"Replate 1A." That was a favorite dry reaction at my old newspaper whenever someone announced something obvious, as if were front-page news.
That's what I said when the Hollywood Reporter labeled T.D. Jakes as "a man of God who admits he has wrestled with doubt." Clearly, the reporter hasn't read Pope Francis or the Dalai Lama, let alone St. Paul or the prophet Elijah.
It's one "revelation" of the Reporter's lengthy profile on the Dallas-based author, pastor and filmmaker. The 2,200+ word story reads like a rambling patchwork of bio, indepth, newsfeature and inside baseball.
In the process, it veers among trade savvy, admiration and more interest in Jakes' business side than his spiritual side. But at least it seems to get the facts right. Mostly.
It trips up, predictably, on the matter of homosexuality. And it seems to want to make Jakes sound more like a diplomat than a minister.
The Reporter's reporter extravagantly calls him a "towering figure in the evangelical world" -- indeed, a "6-foot-3, 250-pound giant whose low, rumbling voice only adds to his gravitas." But he softens that with a closer look:
In person, as I discover when we sit in Jakes' windowless office suite the day after the ceremony, he is a gentle man whose style is more considerate than commanding. He has the faintest hint of a lisp, which softens his powerful appearance.
The article reports extensively on Jakes' multi-sided ministry, starting with an enthusiastic look at his Potter's House megachurch. There's a wrenching but happy-ending anecdote as a former inmate tells congregants how her life turned around. Perhaps a bit too enthusiastic, with phrases like "Waves of emotion course through them."
We trot through Jakes' books and TV appearances, but this being the Hollywood Reporter, we're quickly directed to his four films and his upcoming movie Heaven Is for Real. The story also mentions his friendships with "an armada of celebrities, from Tyler Perry to Oprah Winfrey."
There's a brief bobble as the story says The Passion of the Christ "resurrected the religious movie." That ignores earlier releases like 1998's Prince of Egypt and 2003's The Gospel of John. It also doesn't account for the lack of subsequent films in the supposed revival.
The Reporter then delivers a heavy six paragraphs of biographical material, going back to his janitor father dying when Jakes was 16. We follow his success as a pastor in Charleston, W.Va., then his fateful decision to move to Dallas with its big-city problems.
Here, the story seems to blame that move for exposing his children to urban vices: first his daughter's unwed pregnancy, then his son's alleged experimentation with homosexuality. And here is where the narrative begins to wobble:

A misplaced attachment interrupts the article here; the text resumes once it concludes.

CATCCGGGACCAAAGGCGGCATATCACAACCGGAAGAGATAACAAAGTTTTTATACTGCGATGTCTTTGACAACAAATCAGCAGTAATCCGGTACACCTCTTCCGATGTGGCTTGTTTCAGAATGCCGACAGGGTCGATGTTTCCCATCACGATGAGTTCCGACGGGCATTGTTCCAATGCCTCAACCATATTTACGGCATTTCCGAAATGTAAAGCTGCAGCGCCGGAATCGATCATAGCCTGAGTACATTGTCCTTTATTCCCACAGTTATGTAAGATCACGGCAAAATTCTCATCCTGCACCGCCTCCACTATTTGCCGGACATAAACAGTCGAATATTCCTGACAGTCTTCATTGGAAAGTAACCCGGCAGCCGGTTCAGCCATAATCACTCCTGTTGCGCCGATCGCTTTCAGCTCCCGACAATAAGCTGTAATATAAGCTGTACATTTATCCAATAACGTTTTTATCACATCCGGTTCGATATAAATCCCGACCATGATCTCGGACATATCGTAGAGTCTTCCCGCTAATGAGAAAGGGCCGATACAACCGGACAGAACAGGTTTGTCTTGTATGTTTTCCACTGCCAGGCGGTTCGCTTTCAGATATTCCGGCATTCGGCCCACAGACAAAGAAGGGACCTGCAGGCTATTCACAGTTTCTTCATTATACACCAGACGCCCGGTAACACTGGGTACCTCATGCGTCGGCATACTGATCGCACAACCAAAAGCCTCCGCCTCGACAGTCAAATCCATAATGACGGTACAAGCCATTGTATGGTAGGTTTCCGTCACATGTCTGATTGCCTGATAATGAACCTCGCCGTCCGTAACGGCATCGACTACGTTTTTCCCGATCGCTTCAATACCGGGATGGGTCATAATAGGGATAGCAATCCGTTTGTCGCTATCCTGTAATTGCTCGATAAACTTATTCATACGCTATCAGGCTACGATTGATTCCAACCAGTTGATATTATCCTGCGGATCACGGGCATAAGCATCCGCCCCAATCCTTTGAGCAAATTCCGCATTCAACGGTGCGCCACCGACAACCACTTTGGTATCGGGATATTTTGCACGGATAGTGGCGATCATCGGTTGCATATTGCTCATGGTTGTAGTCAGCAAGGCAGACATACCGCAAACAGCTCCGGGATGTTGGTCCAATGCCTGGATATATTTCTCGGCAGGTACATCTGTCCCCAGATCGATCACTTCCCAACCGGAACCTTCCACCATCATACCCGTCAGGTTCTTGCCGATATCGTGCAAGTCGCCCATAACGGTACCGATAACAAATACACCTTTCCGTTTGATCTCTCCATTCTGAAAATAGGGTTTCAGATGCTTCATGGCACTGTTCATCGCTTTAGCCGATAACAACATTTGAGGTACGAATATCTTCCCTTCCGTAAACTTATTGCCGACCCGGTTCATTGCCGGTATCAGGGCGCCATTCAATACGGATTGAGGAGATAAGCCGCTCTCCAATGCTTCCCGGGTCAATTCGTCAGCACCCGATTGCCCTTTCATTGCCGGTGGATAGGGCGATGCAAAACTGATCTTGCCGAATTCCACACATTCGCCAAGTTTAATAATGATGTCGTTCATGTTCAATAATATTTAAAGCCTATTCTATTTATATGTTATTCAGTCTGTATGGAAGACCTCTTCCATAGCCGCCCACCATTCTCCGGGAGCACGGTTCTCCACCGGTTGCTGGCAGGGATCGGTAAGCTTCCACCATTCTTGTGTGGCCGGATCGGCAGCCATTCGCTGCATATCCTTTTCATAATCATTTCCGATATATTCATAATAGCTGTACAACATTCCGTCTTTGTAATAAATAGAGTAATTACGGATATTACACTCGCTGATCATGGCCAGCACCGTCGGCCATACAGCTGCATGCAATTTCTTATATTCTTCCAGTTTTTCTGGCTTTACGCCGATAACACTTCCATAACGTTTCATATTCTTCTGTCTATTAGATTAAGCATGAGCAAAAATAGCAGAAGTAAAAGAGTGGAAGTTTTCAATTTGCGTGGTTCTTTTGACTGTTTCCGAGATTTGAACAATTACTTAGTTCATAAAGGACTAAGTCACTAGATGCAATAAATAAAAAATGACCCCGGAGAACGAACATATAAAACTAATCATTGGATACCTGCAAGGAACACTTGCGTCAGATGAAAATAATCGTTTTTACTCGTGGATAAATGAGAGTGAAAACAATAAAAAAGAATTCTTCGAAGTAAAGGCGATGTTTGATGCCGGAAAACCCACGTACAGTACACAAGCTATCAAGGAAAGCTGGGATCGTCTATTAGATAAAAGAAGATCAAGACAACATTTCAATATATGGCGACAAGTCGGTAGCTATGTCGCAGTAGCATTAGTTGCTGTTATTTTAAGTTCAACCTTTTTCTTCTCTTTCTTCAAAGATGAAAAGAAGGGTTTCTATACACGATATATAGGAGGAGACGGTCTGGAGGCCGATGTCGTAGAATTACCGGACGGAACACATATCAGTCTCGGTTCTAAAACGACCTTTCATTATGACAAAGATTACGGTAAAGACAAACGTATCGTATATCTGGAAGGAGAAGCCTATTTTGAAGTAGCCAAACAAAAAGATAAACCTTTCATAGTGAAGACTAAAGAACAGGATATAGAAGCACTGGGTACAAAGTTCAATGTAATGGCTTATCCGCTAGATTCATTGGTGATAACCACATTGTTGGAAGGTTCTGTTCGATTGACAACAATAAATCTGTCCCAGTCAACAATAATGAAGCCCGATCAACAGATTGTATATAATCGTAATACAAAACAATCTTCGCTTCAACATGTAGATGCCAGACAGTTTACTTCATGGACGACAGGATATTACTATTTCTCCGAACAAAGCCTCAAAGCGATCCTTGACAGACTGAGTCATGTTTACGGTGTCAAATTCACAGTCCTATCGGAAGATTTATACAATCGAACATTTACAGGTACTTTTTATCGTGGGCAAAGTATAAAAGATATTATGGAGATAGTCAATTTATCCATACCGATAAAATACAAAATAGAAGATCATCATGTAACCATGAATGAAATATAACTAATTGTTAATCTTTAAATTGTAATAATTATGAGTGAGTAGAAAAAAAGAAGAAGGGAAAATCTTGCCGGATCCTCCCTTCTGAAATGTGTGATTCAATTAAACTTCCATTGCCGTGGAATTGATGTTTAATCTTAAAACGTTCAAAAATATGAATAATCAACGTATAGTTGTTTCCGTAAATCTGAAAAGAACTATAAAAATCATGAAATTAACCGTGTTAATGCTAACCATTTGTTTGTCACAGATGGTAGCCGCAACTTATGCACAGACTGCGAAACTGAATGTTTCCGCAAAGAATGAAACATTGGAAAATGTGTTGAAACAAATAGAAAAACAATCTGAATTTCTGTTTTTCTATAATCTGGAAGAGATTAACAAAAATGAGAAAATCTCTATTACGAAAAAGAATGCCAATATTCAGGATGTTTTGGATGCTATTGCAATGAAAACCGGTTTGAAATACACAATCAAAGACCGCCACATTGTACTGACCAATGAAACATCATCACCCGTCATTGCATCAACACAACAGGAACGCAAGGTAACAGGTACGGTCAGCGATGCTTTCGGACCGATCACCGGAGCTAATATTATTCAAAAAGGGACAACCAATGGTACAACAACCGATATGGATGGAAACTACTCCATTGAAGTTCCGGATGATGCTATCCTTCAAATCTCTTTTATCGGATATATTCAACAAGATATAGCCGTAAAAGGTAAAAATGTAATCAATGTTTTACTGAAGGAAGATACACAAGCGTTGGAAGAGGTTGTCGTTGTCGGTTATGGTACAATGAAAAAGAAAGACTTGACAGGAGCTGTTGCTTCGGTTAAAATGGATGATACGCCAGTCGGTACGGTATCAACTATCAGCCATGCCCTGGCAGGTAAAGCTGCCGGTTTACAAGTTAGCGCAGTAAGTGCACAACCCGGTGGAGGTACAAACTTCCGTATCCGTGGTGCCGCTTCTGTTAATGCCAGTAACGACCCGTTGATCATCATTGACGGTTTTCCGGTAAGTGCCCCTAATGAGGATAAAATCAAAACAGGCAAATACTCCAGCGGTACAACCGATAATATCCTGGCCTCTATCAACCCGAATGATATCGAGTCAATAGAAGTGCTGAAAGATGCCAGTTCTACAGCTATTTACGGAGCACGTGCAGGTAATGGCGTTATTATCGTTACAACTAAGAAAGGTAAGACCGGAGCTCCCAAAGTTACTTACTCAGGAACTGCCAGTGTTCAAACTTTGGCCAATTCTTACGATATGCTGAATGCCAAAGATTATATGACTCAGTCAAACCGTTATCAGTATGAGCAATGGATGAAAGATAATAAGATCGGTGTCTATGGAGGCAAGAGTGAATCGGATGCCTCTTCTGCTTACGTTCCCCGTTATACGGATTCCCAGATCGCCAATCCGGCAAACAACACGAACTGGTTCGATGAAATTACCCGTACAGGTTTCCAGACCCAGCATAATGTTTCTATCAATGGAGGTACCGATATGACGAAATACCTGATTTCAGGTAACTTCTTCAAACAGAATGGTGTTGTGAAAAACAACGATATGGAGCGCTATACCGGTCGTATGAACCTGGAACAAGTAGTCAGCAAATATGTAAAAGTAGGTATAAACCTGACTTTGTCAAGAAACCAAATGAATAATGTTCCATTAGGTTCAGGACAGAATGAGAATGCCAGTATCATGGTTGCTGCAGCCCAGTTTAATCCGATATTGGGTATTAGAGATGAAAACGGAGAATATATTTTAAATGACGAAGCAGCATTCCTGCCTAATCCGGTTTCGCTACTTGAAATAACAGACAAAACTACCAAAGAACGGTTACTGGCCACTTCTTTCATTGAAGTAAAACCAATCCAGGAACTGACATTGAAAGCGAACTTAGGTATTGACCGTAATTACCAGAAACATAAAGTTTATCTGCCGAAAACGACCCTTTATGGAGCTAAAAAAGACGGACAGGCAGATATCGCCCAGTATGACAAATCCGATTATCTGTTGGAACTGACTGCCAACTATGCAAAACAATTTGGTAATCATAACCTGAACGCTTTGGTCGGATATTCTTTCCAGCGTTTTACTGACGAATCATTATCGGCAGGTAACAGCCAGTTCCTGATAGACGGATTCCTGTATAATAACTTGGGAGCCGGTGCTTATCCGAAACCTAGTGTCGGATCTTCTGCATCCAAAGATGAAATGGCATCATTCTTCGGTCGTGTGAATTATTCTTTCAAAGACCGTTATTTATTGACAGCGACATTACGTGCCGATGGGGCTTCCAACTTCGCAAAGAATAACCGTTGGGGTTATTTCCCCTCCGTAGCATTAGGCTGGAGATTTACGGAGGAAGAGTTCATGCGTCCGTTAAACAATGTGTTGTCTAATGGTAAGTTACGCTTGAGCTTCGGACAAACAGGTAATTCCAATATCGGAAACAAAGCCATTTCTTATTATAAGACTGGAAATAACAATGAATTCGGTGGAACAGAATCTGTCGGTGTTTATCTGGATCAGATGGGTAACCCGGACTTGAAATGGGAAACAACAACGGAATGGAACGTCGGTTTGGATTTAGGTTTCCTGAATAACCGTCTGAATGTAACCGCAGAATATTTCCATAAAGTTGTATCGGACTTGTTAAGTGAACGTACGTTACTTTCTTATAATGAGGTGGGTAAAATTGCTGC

In 2009, he discovered his son Jermaine had been arrested for allegedly exposing himself to an undercover male officer. Back then, Jakes was circumspect in his comments about his son's possible homosexuality; today he is bolder. "In a world where we all have to live together, I think everybody has a right to pursue their own life and their own beliefs and their own passions," he says, "and that's what makes this country great."
Um, howso? Up to now, the article has said nothing on Jakes' beliefs about homosexuality. And if the direct quote shows his boldness, how did his circumspectness sound?
Yet the article goes on to say that Jakes has critics "slinging arrows from the left and the right" on a wide swath of topics -- including being accused of "hostility to homosexuals."
Jakes did, in fact, speak frankly on the topic in a 2012 interview on Oprah's Next Chapter:
"I think that sex between two people of the same sex is condemned in the Scriptures, and as long as it is condemned in the Scriptures, I don't get to say what I think. I get to say what the Bible says," Jakes said.
He also denied that his stance amounted to hate or homophobia:
"I'm not called to give my opinion. I'm called as a pastor to give the scriptural position on it. Doesn't mean that I have to agree with you to love you. I don't dislike anybody. I love everybody."
Has Jakes shifted on homosexuality since then, as the Reporter hints? The sitdown interview would have been a good time to ask. But no, the story simply lets him say that "Age makes you change your worldview" on a range of topics including marriage. "And not only is the country evolving, I'm evolving in my thinking and process."
By now it sounds like the Reporter preferred to keep it vague for the sake of the theme, of a rare man of God who can live with paradox:
His ability to combine the secular and the religious is just one aspect of his complexity; he is a man of God who admits he has wrestled with doubt, a thinker who exists in action, a bear of a man whose most salient characteristic is his sensitivity. Unlike so many of his peers, he admits he's in flux.
Sure he is. We all are, whether we know it or not. But Jakes teaches something about homosexuality right now. What is it?
Secular reporters can be forgiven for stepping gingerly in moral and spiritual territories. But once they raise a question, they should press for an answer. Not assume the obvious.